West Penwith is dense with ancient sites. They aren't as dramatic as some sites elsewhere, such as Stonehenge, Avebury, Callanish or Carnac, yet they're lovable and much loved, set in a landscape still alive with a magic atmosphere.
Factors encouraging the high density of sites in West Penwith were:
maritime travel along the European Atlantic coast (making Penwith quite central);
wealth in gold, tin and copper (generating prosperity and attracting visitors from far afield);
the special magic of the place (giving spiritual and creative impetus);
perhaps the crystalline nature of its rocks (amplifying earth energy) and,
the notable capacity of the Cornish for digging and fashioning rocks, heaving them around and building with them.
Perhaps there were also certain inspired characters over the generations who set megalithic projects in motion, developing ideas, technologies and the leadership to do it.
Archaeologically the periods of ancient times that interest us are the neolithic (roughly 4500-2500 BCE), the bronze age (2500-800 BCE) and the iron age (800 BCE to CE 100/200). These periods are based on artefacts and metals used in them - they do not reflect changes in society or the ideas or spiritual impulses of the time.
St Euny's Well near Carn Euny
Treen entrance mound - bronze age - near Morvah
Types of ancient sites
in West Penwith
Hills and headlands
Great trees, groves and dells (now long gone)
Tor enclosures and carns (rock outcrops)
Quoits (cromlechs or dolmens)
Mounds, cairns and tumuli
Springs and wells
Stone circles, menhirs (standing stones) and other placed stones
Hill camps and enclosures - hillforts
Inscribed stones (Roman and Celtic)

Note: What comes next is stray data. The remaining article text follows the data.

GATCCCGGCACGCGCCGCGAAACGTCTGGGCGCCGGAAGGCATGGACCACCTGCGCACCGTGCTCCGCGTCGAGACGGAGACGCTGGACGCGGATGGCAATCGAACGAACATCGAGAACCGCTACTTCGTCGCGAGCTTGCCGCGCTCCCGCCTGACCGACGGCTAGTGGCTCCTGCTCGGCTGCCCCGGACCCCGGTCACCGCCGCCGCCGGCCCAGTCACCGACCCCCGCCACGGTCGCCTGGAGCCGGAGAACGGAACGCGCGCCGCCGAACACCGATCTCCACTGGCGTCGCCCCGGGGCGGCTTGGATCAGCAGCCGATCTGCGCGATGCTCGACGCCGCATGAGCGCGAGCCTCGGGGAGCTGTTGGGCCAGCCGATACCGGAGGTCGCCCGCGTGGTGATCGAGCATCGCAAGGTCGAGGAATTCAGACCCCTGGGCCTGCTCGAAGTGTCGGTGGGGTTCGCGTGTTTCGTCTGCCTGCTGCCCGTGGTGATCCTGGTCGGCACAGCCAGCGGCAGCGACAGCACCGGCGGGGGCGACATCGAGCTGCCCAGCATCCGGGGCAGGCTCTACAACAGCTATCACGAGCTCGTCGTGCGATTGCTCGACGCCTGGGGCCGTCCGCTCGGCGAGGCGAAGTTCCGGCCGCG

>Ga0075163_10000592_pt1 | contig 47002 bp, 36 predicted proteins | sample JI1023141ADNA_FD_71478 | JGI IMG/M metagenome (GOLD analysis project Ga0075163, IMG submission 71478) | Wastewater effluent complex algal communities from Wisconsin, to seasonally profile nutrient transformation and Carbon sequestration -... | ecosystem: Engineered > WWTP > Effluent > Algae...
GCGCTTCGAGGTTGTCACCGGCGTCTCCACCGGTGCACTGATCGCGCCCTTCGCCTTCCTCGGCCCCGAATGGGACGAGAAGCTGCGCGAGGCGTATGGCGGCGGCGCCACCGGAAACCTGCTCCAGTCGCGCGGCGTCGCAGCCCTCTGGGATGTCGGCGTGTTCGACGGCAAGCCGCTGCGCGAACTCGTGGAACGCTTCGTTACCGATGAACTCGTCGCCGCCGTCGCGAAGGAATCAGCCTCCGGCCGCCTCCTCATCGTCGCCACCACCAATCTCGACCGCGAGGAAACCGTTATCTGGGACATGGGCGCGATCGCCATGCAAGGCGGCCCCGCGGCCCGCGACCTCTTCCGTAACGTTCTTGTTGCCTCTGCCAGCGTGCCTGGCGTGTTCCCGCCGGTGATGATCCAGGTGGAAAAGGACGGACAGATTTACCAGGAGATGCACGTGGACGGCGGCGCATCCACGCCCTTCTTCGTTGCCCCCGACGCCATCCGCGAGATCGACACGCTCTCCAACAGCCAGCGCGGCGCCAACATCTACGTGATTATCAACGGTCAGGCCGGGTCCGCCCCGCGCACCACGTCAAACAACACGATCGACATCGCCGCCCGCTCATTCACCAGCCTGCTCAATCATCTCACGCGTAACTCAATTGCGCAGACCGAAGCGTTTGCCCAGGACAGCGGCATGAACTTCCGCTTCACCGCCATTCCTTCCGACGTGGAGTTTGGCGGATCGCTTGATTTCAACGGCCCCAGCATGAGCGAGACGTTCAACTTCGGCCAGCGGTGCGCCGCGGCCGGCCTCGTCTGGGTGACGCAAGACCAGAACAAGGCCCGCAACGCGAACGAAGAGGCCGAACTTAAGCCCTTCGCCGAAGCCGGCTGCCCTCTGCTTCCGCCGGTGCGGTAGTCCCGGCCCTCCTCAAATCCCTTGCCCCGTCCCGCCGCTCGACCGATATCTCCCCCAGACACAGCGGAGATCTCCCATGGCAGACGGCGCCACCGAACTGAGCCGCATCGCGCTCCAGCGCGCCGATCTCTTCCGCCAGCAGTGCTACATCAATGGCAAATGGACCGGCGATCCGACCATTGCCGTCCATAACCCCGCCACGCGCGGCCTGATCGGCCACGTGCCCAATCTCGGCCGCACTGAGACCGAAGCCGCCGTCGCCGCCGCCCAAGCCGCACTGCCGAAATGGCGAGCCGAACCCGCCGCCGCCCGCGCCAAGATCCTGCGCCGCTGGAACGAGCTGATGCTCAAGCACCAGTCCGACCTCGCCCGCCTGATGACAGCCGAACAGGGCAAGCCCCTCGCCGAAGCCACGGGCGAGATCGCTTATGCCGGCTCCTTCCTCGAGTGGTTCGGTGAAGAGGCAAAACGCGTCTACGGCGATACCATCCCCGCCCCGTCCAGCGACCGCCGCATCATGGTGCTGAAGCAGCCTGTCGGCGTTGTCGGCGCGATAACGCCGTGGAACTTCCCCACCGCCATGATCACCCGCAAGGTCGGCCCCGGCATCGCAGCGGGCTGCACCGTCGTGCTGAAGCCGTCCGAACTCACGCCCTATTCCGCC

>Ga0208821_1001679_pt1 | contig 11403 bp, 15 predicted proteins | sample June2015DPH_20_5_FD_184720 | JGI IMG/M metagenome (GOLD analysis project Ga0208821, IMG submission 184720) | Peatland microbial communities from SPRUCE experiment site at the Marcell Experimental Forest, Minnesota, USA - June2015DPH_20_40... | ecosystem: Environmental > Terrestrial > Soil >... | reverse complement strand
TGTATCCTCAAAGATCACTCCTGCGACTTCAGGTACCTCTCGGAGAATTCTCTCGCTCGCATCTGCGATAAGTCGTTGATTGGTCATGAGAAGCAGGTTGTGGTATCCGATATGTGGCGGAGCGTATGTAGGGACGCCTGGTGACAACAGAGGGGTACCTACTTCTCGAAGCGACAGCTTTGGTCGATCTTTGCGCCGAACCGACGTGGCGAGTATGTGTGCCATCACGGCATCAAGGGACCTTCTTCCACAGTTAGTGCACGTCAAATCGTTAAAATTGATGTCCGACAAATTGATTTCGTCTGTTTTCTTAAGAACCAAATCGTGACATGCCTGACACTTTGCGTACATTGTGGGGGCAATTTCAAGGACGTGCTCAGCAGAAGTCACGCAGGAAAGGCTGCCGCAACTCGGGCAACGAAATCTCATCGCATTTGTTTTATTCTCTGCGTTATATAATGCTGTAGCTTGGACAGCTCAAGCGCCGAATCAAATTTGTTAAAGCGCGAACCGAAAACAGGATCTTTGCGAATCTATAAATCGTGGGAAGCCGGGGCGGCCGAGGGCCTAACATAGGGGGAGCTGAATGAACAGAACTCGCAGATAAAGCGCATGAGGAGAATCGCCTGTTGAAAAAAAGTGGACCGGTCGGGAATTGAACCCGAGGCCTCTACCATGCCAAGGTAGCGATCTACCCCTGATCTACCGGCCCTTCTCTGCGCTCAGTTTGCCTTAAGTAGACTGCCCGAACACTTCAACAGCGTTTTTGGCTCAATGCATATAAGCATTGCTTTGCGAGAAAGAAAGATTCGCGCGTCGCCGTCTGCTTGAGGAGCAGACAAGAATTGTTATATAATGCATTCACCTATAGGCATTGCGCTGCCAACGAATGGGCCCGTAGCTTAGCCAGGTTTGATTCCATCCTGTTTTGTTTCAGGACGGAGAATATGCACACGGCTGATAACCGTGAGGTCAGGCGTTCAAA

Early Christian crosses, chapels and churches
To these should be added various kinds of settlements, roundhuts and courtyard houses, together with trackways, fords, bridges, farms and field systems.
1. It's important not just to look at ancient sites in isolation. They exist in a wider setting, as part of a larger system of sites. They are positioned according to a variety of factors, including alignment to other sites, location in relation to landscape features, to underground water, overground energy-lines, geology, the rising and setting points of sun and moon and the site's visual setting in the landscape around it.
2. If a site is dated to a certain period, this might not have been its first use. It might have been used long before constructions were erected or artefacts left. Modern geophysical investigation and date-dowsing can overcome this to some extent, but a proportion of West Penwith sites are incorrectly dated because their use can in many cases have started before engineering work, which gives a basis for dating, was carried out there.
3. Research outlined on this site shows that West Penwith is more of an integrated system of ancient sites than has previously been known.
Above: Tregeseal stone circle
Prehistory wasn't a continual evolution of society from a low point in early times to a high point in our day. Rather, it shows the ascendancy of a remarkable and advanced ancient culture around 3700 BCE, reaching a zenith around 2200-1800 BCE. This was followed by a decline around 1500 and a change around 1200 BCE to a more material late bronze age culture, until iron age or Celtic culture lifted off around 600 BCE. After about 1500 there was little or no building of new megalithic sites, and around the 1180s BCE (according to date-dowsing) their use ended.
The iron age culture was less developed in some, but not all, respects than the earlier megalithic culture of the bronze age, though it had its glories. During the bronze age in Cornwall, extant at the same time as Dynastic Egypt and the Minoans in Crete, Britain, Ireland and Brittany constituted a prominent regional civilisation.
In the pages that follow we shall be examining the different kinds of ancient site in West Penwith, roughly in order of their age.